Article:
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Samsung: We'll beat Nokia in handset shipments this year

CEO Choi Gee-sung says Samsung will see shipments rise again this year as the consumer electronics heavyweight overtakes Nokia's total shipments.

Samsung handset sales are on the rise.
Samsung handset sales are on the rise.

For years, Nokia has led all handset vendors in unit shipments. But this year, Samsung believes it can change that.

The company's chief executive, Choi Gee-sung, yesterday told Reuters in an interview in Las Vegas, where CES 2012 is taking place this week, that he believes his company's total handset shipments this year will be higher than those of Nokia's. He didn't say how many handsets Samsung expects to sell this year, but pointed to his company's strong shipment growth to bolster his point.

And what growth it has been. Just last month, Samsung announced that it had sold over 300 million handsets worldwide at the end of November. It was the first time the company had hit 300 million unit sales in its history. What's more, Samsung said that it was averaging 820,000 handset unit sales each day last year. Assuming that rate continued through December, it's possible total handset unit sales last year reached 325 million.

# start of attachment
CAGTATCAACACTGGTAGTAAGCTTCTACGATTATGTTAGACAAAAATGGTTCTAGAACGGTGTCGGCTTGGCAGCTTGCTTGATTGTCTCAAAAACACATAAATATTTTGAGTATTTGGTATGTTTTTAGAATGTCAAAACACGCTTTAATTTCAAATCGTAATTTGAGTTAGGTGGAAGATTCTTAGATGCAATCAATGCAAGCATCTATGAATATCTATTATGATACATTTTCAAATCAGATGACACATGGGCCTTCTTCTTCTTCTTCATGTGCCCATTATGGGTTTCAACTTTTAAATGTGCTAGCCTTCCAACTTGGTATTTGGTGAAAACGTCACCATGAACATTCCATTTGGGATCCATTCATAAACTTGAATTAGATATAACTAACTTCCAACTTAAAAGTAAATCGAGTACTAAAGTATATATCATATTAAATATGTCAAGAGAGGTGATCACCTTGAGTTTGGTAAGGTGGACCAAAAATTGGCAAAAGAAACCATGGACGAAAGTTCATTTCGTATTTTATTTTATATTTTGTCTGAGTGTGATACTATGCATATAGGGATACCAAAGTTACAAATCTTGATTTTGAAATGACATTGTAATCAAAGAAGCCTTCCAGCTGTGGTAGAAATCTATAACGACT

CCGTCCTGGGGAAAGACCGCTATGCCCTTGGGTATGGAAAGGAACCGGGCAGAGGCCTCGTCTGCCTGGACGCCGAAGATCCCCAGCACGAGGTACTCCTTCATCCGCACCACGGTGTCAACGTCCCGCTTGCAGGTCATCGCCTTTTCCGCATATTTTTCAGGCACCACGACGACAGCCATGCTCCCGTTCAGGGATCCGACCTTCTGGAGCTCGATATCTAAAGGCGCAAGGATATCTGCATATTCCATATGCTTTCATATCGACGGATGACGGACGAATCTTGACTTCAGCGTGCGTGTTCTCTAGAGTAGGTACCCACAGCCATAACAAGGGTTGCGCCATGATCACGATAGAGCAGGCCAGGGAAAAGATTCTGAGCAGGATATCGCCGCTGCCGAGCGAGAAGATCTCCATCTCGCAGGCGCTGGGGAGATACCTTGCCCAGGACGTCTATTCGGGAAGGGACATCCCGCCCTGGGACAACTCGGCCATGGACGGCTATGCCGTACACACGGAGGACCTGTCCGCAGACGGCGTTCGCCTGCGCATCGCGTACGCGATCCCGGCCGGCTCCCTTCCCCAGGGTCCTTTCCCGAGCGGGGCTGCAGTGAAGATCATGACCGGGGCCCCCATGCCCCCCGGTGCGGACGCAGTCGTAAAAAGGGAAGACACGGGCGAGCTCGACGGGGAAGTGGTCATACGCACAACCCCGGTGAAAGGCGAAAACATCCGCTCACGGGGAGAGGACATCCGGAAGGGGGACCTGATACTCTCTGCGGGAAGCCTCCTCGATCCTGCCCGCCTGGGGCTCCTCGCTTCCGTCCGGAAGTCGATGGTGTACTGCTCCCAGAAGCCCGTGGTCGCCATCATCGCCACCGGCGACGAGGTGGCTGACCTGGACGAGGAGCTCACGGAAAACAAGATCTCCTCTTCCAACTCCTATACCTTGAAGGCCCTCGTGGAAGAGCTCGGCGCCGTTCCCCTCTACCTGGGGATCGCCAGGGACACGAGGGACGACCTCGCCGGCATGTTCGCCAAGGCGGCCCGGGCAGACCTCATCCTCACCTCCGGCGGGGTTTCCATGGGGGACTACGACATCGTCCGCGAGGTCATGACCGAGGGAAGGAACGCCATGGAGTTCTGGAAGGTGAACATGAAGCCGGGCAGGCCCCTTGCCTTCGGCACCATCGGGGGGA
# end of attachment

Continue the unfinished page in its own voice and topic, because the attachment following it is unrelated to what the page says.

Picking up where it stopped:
This year, according to a report last month in the Korea Economic Daily, Samsung expects to sell 374 million handsets worldwide.

"Samsung's ascendancy to the leadership position is the direct result of its broad and deep product portfolio," Ramon Llamas, senior research analyst with IDC's Mobile Phone Technology and Trends team, said in a statement in November. "Ever since the first Galaxy device launched last year, the company has aggressively expanded and refreshed its selection to include the latest innovations and most popular features."

Samsung's "ascendancy" has occurred as Nokia has watched its business decline. In 2010, the company sold 450 million handsets worldwide. But after announcing a precipitous shipment decline last year, the company said that it would no longer provide device sales forecasts. The move was designed to preserve its ailing stock price.

In another attempt to turn things around, Nokia last year announced a partnership with Microsoft that would make Windows Phone 7 the "principal" operating system in its line of products. Debate rages over whether or not Windows Phone 7 will be able to help Nokia, though.

But handset sales aren't the only good news at Samsung. Choi told Reuters yesterday that the company will likely reach its goal of $200 billion in annual sales much sooner than 2015, its initial estimate. Last week, Samsung said that it generated 164.7 trillion Korean won ($142.8 billion) in 2011.